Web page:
The passenger aircraft fleet in the country is set to nearly double to 1,100 planes by 2027, from around 600 at present, a global aircraft leasing firm today said in a report. Ireland-headquartered leasing company Avolon has also said that 75 per cent of the jets in the existing fleet are currently narrow-body or single-aisle planes. Wide-body jets also called twin-aisle planes, which are primarily used for long-haul and ultra long haul operations, account for 11 per cent of the existing fleet and the rest 14 per cent are regional jets, it said.
“Avolon forecasts that India’s current passenger fleet will double to almost 1,100 aircraft by 2027 with the total value of aircraft to be delivered over the next 10 years, at current list prices, projected to be USD 60 billion,” it said. Notably, over 60 per cent of the in-service and committed fleet comprise future technology types, it said adding, after taking into account the existing orders, there is a shortfall of 300 aircraft, with a current value of USD 20 billion, for India’s airline fleet development over the next 10 years.
This includes requirements for 125 narrow-body jets, 125 wide-body jets and 50 large regional aircraft, it added. Significantly, all domestic carriers barring national airliner Air India have placed large aircraft orders with both Airbus and Boeing, which are to be delivered to them over a period of time.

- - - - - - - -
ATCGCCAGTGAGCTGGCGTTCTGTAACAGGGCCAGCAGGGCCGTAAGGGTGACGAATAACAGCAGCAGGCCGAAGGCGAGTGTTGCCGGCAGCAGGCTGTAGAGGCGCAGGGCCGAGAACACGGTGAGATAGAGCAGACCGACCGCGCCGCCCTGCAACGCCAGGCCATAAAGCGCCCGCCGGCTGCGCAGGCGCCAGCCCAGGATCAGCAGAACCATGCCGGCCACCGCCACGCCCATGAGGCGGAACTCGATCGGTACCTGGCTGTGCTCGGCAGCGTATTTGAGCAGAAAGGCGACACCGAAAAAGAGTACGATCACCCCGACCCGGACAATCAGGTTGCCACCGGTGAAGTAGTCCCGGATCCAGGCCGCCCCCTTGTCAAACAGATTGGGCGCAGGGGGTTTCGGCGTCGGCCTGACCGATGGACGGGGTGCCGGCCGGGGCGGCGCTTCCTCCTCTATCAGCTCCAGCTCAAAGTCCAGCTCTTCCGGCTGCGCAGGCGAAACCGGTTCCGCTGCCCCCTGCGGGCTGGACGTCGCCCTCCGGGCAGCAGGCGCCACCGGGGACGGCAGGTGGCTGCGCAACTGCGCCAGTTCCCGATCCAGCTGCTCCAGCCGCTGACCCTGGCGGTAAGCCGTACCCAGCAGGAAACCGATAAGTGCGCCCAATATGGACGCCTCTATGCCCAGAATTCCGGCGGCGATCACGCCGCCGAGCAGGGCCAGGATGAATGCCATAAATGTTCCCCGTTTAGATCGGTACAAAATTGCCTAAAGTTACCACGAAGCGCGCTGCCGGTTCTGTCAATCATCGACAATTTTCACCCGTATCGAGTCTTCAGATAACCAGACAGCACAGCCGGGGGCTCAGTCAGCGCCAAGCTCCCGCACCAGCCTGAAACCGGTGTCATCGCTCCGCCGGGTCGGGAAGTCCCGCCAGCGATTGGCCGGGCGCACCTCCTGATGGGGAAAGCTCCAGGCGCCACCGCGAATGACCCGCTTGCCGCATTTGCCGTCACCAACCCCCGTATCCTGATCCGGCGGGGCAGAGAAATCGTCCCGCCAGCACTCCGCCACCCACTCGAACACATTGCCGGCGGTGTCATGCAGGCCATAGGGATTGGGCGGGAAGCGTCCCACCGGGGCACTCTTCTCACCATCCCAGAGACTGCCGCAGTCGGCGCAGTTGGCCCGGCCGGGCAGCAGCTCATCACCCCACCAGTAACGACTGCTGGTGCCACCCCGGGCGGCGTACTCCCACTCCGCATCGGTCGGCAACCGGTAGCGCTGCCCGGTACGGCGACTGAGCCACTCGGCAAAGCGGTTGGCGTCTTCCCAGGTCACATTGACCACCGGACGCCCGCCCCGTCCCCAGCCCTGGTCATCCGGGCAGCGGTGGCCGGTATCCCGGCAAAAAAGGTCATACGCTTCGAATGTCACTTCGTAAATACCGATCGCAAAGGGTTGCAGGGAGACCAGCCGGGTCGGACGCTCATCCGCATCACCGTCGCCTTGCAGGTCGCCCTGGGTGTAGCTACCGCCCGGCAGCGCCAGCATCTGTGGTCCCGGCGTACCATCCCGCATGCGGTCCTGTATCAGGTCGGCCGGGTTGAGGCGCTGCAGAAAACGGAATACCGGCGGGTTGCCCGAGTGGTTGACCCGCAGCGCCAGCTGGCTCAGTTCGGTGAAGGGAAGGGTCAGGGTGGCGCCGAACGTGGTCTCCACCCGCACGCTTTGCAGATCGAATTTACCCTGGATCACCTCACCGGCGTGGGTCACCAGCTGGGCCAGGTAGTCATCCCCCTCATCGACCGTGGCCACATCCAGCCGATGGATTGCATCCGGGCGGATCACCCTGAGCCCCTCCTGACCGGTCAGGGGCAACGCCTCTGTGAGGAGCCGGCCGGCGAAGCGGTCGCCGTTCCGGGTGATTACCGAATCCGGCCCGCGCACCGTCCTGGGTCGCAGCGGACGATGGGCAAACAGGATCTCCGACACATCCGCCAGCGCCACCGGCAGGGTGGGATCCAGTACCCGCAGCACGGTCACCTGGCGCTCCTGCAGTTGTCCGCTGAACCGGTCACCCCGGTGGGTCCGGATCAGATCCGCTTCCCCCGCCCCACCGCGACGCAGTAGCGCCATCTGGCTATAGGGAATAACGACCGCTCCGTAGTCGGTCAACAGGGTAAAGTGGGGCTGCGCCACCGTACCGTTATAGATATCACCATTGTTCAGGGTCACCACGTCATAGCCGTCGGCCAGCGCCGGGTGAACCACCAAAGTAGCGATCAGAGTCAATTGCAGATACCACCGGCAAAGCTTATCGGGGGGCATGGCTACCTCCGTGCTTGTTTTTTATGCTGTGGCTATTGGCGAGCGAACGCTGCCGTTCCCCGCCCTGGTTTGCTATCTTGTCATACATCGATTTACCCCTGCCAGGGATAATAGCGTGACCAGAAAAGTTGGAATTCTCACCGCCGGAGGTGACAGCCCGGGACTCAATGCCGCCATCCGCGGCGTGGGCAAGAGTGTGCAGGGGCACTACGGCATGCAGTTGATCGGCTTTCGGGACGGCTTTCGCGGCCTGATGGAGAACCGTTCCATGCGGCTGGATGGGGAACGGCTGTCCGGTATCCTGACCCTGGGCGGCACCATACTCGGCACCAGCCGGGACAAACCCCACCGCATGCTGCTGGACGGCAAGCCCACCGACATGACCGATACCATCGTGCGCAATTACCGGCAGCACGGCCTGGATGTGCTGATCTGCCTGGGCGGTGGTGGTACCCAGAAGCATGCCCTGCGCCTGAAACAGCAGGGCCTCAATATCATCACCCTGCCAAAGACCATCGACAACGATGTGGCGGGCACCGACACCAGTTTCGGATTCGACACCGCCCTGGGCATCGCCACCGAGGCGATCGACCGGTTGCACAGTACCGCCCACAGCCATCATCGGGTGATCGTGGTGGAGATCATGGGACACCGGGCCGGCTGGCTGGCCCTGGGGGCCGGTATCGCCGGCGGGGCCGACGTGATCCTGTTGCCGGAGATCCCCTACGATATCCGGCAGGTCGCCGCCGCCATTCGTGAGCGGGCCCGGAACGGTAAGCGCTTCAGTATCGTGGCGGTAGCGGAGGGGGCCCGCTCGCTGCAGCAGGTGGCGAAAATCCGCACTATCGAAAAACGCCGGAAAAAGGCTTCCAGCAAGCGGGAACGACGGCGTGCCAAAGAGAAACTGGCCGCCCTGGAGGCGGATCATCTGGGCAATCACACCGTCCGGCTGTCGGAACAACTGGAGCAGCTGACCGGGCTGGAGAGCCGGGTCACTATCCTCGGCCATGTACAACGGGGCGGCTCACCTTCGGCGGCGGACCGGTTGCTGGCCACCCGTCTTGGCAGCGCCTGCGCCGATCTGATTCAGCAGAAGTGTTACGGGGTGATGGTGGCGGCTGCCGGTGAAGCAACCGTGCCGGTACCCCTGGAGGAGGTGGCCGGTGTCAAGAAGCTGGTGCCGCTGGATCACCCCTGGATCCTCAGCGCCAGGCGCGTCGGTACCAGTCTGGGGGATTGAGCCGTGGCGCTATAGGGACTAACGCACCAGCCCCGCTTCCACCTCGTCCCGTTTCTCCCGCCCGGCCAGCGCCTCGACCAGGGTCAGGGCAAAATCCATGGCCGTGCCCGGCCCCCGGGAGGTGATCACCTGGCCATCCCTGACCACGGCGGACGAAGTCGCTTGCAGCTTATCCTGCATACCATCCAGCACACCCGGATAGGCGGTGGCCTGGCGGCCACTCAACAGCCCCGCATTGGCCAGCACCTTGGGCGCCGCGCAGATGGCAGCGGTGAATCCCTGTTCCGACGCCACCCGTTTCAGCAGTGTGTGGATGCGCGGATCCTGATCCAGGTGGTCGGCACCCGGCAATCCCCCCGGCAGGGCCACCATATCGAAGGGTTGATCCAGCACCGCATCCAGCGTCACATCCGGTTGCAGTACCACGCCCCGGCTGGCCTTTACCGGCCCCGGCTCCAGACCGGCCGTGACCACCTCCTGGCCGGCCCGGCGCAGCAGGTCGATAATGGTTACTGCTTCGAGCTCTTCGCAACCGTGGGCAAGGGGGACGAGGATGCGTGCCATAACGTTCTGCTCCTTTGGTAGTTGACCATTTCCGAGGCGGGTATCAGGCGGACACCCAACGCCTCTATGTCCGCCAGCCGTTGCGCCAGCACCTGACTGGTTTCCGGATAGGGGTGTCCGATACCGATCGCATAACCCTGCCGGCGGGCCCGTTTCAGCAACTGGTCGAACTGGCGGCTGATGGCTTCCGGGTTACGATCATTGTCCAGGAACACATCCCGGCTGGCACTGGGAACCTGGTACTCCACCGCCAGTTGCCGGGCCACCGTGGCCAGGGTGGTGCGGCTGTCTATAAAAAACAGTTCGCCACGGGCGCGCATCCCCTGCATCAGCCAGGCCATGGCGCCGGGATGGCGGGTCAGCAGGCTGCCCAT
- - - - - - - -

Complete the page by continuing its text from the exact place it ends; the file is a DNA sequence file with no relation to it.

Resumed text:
Avolon’s head of strategy, Dick Forsberg, said the report focuses on assessing the fundamental issues facing the aviation industry and the outlook for domestic and regional aviation markets. Noting that while economic and structural barriers remain, he said India offers an attractive long-term growth market with opportunities in the region significantly outweighing the challenges.
India is currently the fastest growing aviation market in the world, registering a double-digit growth in air passenger traffic for the 44th month in May, he said. “However, the international aviation sector in India has been under-developed and, in order to achieve its full potential to support long-term economic growth, trade and tourism, it is imperative that it receives renewed focus and investment,” he added.
According to the report, domestic passenger demand is forecast to grow at an average annual rate of 9.6 per cent over the coming decade, while the international passengers traffic volumes is likely to grow at 8.3 per cent. As many as 22.8 million international passengers were carried by Indian airlines last year, an increase of 14 per cent over 2016, while almost 117 million domestic passengers were flown in 2017, a 17.4 per cent rise over 2016, it said.
The annual domestic passenger growth has averaged 15 per cent since 2012, according to the report. India’s airports handled 295 million passengers in 2017, with the five busiest airports all approaching – or already exceeding – their terminal capacities, it said. It expects airport capacity to remain a constraint on growth despite significant state and private investment being committed.